Cyan­otypes

The Iowa Review - - CONTENTS - Noah Doely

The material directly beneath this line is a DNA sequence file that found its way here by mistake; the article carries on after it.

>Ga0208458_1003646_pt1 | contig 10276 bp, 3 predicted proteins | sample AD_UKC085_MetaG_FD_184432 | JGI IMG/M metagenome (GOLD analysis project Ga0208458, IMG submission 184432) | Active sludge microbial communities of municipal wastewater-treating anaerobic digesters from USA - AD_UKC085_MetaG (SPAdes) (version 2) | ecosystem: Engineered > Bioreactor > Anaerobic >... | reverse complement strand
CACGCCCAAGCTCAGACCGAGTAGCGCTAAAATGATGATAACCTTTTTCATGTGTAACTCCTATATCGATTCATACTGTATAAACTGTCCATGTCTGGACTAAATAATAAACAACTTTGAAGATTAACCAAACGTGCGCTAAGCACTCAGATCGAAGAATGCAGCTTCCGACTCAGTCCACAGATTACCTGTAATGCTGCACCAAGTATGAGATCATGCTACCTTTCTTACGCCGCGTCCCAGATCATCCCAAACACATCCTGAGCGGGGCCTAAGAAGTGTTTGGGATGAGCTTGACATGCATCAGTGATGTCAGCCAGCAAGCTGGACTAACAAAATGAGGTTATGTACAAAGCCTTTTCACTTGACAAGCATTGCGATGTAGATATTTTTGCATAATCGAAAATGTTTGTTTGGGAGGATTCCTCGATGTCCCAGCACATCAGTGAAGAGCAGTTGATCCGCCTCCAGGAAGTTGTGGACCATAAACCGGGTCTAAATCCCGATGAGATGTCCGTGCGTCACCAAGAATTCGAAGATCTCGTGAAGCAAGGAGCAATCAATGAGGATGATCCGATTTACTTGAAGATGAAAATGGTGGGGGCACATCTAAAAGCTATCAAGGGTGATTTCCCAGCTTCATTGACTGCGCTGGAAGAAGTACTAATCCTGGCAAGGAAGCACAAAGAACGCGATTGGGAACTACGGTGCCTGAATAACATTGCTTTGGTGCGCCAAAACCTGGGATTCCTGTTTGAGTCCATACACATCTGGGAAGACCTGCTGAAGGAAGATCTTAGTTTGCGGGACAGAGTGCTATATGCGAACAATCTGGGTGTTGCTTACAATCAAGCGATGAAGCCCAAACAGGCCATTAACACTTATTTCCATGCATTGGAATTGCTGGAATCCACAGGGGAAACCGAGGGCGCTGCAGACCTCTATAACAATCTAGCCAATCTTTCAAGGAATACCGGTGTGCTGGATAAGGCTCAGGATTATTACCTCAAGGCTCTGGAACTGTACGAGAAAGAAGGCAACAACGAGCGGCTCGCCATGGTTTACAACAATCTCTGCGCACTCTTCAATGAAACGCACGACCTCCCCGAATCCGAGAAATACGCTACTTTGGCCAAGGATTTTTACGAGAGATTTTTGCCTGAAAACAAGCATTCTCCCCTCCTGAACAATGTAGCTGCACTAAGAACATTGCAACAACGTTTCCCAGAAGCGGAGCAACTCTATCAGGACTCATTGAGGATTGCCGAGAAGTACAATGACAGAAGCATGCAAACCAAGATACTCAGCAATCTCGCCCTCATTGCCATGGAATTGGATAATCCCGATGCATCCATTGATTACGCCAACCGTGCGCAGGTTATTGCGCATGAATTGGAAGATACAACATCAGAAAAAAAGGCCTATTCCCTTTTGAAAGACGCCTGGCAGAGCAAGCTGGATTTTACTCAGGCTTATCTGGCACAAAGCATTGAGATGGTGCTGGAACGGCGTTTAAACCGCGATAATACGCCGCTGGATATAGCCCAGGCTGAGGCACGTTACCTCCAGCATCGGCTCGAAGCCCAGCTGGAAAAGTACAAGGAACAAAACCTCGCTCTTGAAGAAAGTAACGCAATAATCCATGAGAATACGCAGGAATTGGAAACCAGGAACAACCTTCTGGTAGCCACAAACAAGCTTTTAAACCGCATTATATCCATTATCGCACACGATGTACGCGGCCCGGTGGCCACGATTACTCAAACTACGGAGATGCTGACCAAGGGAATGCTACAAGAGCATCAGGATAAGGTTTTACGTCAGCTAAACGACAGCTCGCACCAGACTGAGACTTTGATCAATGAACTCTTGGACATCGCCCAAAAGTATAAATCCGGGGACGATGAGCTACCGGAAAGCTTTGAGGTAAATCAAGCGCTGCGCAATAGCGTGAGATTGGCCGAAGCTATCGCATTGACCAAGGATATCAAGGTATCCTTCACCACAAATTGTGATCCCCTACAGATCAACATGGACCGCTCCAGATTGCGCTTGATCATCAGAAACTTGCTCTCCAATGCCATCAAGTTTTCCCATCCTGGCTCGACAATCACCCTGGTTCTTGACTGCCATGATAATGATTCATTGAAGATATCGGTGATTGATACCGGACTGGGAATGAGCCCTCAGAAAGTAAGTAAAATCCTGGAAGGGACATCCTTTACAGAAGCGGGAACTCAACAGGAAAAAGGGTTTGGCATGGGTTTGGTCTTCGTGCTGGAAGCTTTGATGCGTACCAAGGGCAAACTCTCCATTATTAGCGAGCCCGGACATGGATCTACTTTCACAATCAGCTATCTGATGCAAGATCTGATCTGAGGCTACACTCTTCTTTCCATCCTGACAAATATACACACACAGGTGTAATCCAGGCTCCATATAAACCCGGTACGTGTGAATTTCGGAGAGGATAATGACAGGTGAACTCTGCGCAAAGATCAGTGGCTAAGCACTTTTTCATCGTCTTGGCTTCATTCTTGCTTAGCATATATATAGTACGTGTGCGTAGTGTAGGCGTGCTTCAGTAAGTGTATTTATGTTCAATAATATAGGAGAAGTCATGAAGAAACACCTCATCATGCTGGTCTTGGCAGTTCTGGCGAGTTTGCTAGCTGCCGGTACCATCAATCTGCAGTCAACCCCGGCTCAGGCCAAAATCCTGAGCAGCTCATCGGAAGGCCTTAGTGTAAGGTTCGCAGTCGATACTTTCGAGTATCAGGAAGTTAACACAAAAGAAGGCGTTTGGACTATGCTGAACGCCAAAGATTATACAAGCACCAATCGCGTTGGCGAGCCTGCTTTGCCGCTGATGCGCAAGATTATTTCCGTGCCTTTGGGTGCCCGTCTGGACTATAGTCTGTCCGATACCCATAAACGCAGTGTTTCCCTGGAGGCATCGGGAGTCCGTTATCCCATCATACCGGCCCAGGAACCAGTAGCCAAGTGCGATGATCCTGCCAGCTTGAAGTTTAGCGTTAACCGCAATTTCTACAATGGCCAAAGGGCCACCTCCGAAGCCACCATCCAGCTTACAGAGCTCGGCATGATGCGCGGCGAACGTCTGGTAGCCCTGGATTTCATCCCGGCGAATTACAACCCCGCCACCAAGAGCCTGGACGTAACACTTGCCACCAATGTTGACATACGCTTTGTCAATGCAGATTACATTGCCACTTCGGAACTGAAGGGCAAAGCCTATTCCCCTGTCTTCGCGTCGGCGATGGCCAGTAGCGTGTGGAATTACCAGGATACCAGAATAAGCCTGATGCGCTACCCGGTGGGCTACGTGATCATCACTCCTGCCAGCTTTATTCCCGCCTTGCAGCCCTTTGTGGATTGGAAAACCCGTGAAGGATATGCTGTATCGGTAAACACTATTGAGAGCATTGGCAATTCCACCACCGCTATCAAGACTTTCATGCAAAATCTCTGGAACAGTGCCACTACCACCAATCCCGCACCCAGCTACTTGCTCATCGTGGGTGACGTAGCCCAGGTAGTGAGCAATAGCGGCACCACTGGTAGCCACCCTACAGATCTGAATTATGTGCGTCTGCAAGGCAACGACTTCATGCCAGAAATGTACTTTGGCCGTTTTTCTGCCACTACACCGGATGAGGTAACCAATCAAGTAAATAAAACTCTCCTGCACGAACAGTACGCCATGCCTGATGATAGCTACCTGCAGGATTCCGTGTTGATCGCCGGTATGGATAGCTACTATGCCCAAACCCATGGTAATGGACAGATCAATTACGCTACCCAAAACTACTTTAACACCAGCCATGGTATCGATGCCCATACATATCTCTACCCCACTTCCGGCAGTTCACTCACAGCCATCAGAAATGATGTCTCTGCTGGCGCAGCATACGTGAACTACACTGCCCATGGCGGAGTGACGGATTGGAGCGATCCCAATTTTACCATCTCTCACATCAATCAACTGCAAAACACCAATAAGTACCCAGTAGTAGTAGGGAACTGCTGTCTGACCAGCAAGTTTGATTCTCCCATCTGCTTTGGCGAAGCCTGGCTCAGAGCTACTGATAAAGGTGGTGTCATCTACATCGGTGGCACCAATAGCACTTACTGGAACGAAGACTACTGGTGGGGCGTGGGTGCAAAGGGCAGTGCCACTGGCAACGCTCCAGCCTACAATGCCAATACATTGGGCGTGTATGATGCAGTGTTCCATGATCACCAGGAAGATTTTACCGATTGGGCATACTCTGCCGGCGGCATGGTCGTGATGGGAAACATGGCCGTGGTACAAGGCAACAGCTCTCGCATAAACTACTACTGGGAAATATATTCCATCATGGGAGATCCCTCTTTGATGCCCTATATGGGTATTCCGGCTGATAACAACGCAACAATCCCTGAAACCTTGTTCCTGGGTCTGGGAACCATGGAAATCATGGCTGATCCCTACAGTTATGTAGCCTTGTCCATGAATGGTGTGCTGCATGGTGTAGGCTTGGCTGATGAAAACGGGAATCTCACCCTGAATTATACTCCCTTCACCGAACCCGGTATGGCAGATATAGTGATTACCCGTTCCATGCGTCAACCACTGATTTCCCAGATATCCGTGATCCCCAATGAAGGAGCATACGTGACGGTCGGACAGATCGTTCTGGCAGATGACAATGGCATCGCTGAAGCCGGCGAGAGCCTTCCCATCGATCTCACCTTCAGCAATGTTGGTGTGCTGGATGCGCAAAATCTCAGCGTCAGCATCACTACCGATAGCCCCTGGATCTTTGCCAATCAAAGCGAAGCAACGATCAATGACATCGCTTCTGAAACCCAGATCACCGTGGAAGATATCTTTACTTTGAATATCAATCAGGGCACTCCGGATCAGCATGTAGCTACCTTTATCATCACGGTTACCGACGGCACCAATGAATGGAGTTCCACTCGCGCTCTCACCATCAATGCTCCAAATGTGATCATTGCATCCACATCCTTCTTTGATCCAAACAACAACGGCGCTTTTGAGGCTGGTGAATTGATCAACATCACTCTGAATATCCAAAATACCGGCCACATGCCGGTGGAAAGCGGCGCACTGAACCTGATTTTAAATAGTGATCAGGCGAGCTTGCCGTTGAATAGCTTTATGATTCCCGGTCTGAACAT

The pho­to­graphs in this se­ries are printed as cyan­otypes: a pho­to­graphic process in­vented in 1842 by the Eng­lish sci­en­tist and as­tronomer Sir John Her­schel. I’ve long been in­ter­ested in the ways that dif­fer­ent forms of pho­tog­ra­phy from dif­fer­ent eras me­di­ate and trans­form the sub­ject mat­ter they de­pict—in the case of cyan­otypes, how they im­merse the viewer in en­vi­rons of a dis­tinct Prus­sian blue. One of my pri­mary in­ter­ests within this se­ries is the re­la­tion­ship be­tween color and per­cep­tion. I’m ex­plor­ing how the color blue, as well as the his­tor­i­cal con­no­ta­tions of the cyan­otype process, sub­vert, en­hance, cam­ou­flage, or oth­er­wise al­ter how an im­age’s con­tent is per­ceived. The im­ages I cre­ate com­bine straight­for­ward pho­tog­ra­phy, phys­i­cally con­structed tableaux, and dig­i­tal ma­nip­u­la­tion, which I then con­tact­print by ex­pos­ing chem­istry-coated pa­per to light through the inkjet neg­a­tives. I use im­agery from an ar­ray of time pe­ri­ods, often se­lect­ing sub­ject mat­ter for which color is piv­otal. One ex­am­ple is the im­age of my recre­ation of a cyanome­ter: a de­vice in­vented in 1789 by Swiss physi­cist Ho­race-béné­dict de Saus­sure used to mea­sure the blue­ness of the sky.

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